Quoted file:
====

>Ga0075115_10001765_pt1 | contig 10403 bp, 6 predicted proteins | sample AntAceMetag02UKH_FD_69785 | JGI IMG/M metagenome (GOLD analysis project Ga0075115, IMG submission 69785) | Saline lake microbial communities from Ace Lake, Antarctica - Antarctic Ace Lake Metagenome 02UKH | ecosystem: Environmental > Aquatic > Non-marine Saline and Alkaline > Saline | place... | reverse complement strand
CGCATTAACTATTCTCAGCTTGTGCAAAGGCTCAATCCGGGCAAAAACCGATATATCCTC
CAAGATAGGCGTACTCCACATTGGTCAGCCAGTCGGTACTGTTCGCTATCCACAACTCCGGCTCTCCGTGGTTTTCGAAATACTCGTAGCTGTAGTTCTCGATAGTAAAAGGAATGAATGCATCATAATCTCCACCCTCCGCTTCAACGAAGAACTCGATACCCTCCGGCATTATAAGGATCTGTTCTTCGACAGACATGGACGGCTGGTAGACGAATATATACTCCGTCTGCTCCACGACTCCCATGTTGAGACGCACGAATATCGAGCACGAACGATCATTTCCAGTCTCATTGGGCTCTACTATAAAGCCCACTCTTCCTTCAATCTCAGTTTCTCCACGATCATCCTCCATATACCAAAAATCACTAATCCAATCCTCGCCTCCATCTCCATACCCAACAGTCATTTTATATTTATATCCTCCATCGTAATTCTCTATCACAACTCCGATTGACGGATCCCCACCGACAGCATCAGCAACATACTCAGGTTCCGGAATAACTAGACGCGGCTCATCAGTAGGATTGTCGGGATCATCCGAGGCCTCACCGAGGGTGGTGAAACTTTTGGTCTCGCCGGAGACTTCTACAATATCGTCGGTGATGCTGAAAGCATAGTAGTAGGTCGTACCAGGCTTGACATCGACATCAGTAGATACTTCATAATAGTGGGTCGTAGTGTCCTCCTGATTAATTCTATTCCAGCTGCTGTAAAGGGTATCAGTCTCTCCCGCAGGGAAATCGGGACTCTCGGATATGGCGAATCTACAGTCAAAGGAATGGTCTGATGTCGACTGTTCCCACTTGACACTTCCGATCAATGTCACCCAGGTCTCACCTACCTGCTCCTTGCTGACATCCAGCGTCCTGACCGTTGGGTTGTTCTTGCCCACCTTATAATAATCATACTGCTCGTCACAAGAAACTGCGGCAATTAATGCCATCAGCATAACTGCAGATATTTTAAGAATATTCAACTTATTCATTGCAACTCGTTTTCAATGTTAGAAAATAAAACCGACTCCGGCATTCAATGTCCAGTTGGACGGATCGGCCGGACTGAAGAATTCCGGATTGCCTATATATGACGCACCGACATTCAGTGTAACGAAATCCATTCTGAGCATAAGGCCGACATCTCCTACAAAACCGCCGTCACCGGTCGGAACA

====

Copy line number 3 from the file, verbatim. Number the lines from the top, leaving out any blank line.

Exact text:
CAAGATAGGCGTACTCCACATTGGTCAGCCAGTCGGTACTGTTCGCTATCCACAACTCCGGCTCTCCGTGGTTTTCGAAATACTCGTAGCTGTAGTTCTCGATAGTAAAAGGAATGAATGCATCATAATCTCCACCCTCCGCTTCAACGAAGAACTCGATACCCTCCGGCATTATAAGGATCTGTTCTTCGACAGACATGGACGGCTGGTAGACGAATATATACTCCGTCTGCTCCACGACTCCCATGTTGAGACGCACGAATATCGAGCACGAACGATCATTTCCAGTCTCATTGGGCTCTACTATAAAGCCCACTCTTCCTTCAATCTCAGTTTCTCCACGATCATCCTCCATATACCAAAAATCACTAATCCAATCCTCGCCTCCATCTCCATACCCAACAGTCATTTTATATTTATATCCTCCATCGTAATTCTCTATCACAACTCCGATTGACGGATCCCCACCGACAGCATCAGCAACATACTCAGGTTCCGGAATAACTAGACGCGGCTCATCAGTAGGATTGTCGGGATCATCCGAGGCCTCACCGAGGGTGGTGAAACTTTTGGTCTCGCCGGAGACTTCTACAATATCGTCGGTGATGCTGAAAGCATAGTAGTAGGTCGTACCAGGCTTGACATCGACATCAGTAGATACTTCATAATAGTGGGTCGTAGTGTCCTCCTGATTAATTCTATTCCAGCTGCTGTAAAGGGTATCAGTCTCTCCCGCAGGGAAATCGGGACTCTCGGATATGGCGAATCTACAGTCAAAGGAATGGTCTGATGTCGACTGTTCCCACTTGACACTTCCGATCAATGTCACCCAGGTCTCACCTACCTGCTCCTTGCTGACATCCAGCGTCCTGACCGTTGGGTTGTTCTTGCCCACCTTATAATAATCATACTGCTCGTCACAAGAAACTGCGGCAATTAATGCCATCAGCATAACTGCAGATATTTTAAGAATATTCAACTTATTCATTGCAACTCGTTTTCAATGTTAGAAAATAAAACCGACTCCGGCATTCAATGTCCAGTTGGACGGATCGGCCGGACTGAAGAATTCCGGATTGCCTATATATGACGCACCGACATTCAGTGTAACGAAATCCATTCTGAGCATAAGGCCGACATCTCCTACAAAACCGCCGTCACCGGTCGGAACA